Also yesterday, Manchin’s office confirmed that he and Sen. Lisa Murkowski (R-Alaska) are planning to file a bill that would prohibit the import of Russian crude oil, petroleum products and liquefied natural gas into the United States.

POLITICO Pro first reported the news. Biden already has the authority to block imports using an executive order.

A one-page draft summary of the bill shared with E&E News said the legislation declares “a national emergency with respect to Russian aggression against Ukraine and the threat to our national security, foreign policy, and economy and directs the President to the authority he has had since 1917 to prohibit imports of crude oil, petroleum, petroleum products and [liquefied natural gas] from Russia.”

Meanwhile, more details are emerging after Exxon’s announcement this week that it is stepping back from its last operations in Russia. Texas-based Exxon owns 30 percent of the Sakhalin-1 project, which produces oil and gas from an island off Russia’s Far East coast, and operates it on behalf of a consortium of Russian, Japanese and Indian companies.

Exxon only gets 1 to 2 percent of its earnings from Russia, CEO Darren Woods said yesterday during the company’s 2022 investor day.

However, sanctions on Russian banks and limits on Russian exports mean the project will have to be shut down to keep its facilities from deteriorating, Woods said. Exxon, as the operator, will be responsible for that work.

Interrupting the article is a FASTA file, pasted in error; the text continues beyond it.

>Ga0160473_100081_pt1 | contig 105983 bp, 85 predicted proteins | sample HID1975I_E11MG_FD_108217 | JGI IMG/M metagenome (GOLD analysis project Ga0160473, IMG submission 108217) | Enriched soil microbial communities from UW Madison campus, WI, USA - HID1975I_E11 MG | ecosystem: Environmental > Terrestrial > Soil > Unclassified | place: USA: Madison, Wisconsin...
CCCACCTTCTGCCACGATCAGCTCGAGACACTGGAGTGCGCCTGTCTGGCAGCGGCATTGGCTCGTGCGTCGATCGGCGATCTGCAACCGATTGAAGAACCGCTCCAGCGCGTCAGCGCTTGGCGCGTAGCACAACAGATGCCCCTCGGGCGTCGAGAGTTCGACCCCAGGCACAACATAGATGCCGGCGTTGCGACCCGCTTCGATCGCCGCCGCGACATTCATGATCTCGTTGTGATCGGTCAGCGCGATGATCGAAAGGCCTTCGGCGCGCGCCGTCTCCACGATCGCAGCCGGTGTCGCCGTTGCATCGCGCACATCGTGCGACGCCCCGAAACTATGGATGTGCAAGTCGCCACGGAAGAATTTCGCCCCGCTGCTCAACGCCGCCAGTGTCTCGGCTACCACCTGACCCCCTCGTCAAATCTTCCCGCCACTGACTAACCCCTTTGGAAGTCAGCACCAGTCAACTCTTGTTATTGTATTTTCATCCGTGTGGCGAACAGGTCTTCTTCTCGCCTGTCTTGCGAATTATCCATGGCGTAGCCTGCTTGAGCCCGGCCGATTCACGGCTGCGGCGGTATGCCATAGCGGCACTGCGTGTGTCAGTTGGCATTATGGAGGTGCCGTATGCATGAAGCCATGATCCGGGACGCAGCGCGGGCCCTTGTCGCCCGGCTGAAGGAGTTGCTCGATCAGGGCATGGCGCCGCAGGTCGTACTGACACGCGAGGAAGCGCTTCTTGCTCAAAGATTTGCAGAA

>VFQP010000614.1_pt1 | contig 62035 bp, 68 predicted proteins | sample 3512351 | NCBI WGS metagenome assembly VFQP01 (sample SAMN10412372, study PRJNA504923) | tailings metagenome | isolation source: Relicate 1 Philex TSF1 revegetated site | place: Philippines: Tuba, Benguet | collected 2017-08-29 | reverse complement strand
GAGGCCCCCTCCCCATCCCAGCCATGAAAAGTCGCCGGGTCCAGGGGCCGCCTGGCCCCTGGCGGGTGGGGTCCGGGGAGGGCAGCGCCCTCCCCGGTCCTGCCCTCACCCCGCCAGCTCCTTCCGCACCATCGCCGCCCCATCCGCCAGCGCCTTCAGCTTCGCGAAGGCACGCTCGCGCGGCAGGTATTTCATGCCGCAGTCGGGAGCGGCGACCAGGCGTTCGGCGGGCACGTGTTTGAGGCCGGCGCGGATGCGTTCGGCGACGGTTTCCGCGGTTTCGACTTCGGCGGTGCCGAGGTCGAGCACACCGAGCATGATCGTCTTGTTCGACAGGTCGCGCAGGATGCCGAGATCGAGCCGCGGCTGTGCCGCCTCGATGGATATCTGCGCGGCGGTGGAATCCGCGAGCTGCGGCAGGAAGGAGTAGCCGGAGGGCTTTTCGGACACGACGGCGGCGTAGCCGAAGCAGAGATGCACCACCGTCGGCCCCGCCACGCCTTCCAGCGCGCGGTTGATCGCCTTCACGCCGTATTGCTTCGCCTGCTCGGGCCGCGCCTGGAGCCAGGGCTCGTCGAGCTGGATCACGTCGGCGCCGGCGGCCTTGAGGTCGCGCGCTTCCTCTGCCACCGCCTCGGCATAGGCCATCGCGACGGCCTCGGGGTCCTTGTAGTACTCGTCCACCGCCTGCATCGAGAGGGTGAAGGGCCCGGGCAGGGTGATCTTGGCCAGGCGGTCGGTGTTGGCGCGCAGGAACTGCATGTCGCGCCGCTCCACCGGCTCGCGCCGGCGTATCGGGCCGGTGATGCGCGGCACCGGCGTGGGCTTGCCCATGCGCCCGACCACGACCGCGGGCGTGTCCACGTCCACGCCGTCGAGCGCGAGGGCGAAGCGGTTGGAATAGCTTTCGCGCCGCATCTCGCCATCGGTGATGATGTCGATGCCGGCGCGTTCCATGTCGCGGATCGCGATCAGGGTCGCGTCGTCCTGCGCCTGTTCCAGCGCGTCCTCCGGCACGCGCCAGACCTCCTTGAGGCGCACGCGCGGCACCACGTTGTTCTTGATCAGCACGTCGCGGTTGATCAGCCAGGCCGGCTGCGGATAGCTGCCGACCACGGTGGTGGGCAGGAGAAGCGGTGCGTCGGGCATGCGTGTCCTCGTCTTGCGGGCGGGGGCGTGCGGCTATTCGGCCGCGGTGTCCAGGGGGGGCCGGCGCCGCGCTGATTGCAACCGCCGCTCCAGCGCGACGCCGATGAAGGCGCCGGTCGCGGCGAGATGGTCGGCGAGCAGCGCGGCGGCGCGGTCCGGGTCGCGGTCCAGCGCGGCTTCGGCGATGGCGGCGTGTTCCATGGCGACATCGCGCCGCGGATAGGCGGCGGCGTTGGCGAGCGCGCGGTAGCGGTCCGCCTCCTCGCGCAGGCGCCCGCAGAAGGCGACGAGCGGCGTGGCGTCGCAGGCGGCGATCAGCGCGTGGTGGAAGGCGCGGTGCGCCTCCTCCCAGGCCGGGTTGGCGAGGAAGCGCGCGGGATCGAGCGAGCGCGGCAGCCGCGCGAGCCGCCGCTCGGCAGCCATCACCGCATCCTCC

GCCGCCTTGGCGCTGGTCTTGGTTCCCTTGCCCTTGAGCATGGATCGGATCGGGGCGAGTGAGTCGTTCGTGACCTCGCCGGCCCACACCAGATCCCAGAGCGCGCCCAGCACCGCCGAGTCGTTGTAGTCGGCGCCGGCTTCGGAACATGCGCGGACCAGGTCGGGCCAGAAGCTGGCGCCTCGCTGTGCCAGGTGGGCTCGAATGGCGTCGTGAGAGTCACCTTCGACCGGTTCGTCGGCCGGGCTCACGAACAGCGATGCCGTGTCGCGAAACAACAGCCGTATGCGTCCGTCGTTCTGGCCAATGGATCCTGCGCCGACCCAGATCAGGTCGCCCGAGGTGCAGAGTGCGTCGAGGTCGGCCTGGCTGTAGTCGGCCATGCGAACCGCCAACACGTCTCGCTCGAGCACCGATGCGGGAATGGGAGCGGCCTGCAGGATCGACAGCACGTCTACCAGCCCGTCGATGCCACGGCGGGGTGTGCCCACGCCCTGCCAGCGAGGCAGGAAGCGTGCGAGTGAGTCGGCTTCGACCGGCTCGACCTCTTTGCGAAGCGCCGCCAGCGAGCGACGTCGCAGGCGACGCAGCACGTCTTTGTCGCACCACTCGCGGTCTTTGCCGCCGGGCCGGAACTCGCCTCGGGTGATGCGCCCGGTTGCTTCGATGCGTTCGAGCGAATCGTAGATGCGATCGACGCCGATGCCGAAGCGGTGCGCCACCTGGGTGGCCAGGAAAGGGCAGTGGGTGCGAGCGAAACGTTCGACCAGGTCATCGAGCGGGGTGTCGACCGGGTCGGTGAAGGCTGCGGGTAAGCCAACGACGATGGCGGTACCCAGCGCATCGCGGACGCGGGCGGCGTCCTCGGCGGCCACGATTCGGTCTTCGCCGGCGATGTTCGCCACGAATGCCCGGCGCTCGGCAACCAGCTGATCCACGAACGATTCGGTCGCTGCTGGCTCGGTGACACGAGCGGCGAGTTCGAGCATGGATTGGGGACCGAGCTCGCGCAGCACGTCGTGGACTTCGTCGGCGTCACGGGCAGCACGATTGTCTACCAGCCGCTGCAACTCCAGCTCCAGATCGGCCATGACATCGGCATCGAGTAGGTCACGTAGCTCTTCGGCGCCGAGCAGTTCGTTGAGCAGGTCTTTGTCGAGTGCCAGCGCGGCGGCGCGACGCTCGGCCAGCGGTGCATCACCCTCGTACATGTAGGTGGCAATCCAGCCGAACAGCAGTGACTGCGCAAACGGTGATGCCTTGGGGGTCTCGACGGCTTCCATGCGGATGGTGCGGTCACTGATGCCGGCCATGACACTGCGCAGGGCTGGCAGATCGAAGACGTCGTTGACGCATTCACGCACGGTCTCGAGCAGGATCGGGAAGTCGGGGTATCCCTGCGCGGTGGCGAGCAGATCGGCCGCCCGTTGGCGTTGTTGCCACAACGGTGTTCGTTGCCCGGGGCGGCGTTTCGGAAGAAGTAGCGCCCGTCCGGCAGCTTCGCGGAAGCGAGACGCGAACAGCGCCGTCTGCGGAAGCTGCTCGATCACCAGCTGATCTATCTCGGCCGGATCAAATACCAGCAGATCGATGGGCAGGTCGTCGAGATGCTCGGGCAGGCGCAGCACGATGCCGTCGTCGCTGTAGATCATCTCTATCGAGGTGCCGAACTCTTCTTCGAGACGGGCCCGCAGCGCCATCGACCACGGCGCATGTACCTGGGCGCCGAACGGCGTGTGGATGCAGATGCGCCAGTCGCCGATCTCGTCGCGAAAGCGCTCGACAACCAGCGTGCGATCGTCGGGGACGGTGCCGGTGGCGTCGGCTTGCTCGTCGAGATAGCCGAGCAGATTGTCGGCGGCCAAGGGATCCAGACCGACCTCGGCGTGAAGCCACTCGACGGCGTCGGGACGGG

“That will be a very thoughtful process, working with our [partners] to make sure that that operation is handed over successfully and without incident,” Woods said.

The American Petroleum Institute has urged the Biden administration to speed up approvals of U.S. export terminals, to help diversify Europe’s energy mix.

Uranium supplies

War in Ukraine is affecting more than the oil and gas sector in the U.S.

The Nuclear Energy Institute, the trade group for a number of nuclear plant operators, has urged the Biden administration to keep uranium sales exempt from sanctions, as Russian forces continue to move into Ukraine, according to a report this week from Reuters, which cited sources familiar with the matter.

NEI did not independently confirm that information with E&E News. In a statement, the organization said that U.S. electric companies get their nuclear fuel supply from a variety of companies and countries.

“While Russia is a significant global supplier of commercial nuclear fuel, U.S. utilities contract with a world-wide network of companies and countries for their fuel requirements to mitigate the risks of potential disruption,” Nima Ashkeboussi, senior director of fuel and radiation safety at NEI, said in a statement sent to E&E News. “We are closely monitoring the situation and are not aware of any impacts to U.S. utility fuel deliveries at this time.”

The United States relies on Russia and its allies Kazakhstan and Uzbekistan for roughly half of the uranium powering its nuclear plants — about 22.8 million pounds in 2020 — which in turn produce about 20 percent of U.S. electricity, according to data from the U.S. Energy Information Administration and the World Nuclear Association.

The issue is being framed as a pocketbook one. Rising energy costs have become a polarizing issue amid inflation and Russia’s invasion of Ukraine, leading some to argue that Russian imports of uranium are needed to keep electricity prices low.

But experts say the issue is not about prices or sanctions. It’s about fueling a longtime push from the U.S. nuclear industry to develop a domestic supply chain for commercial fuel and a uranium reserve.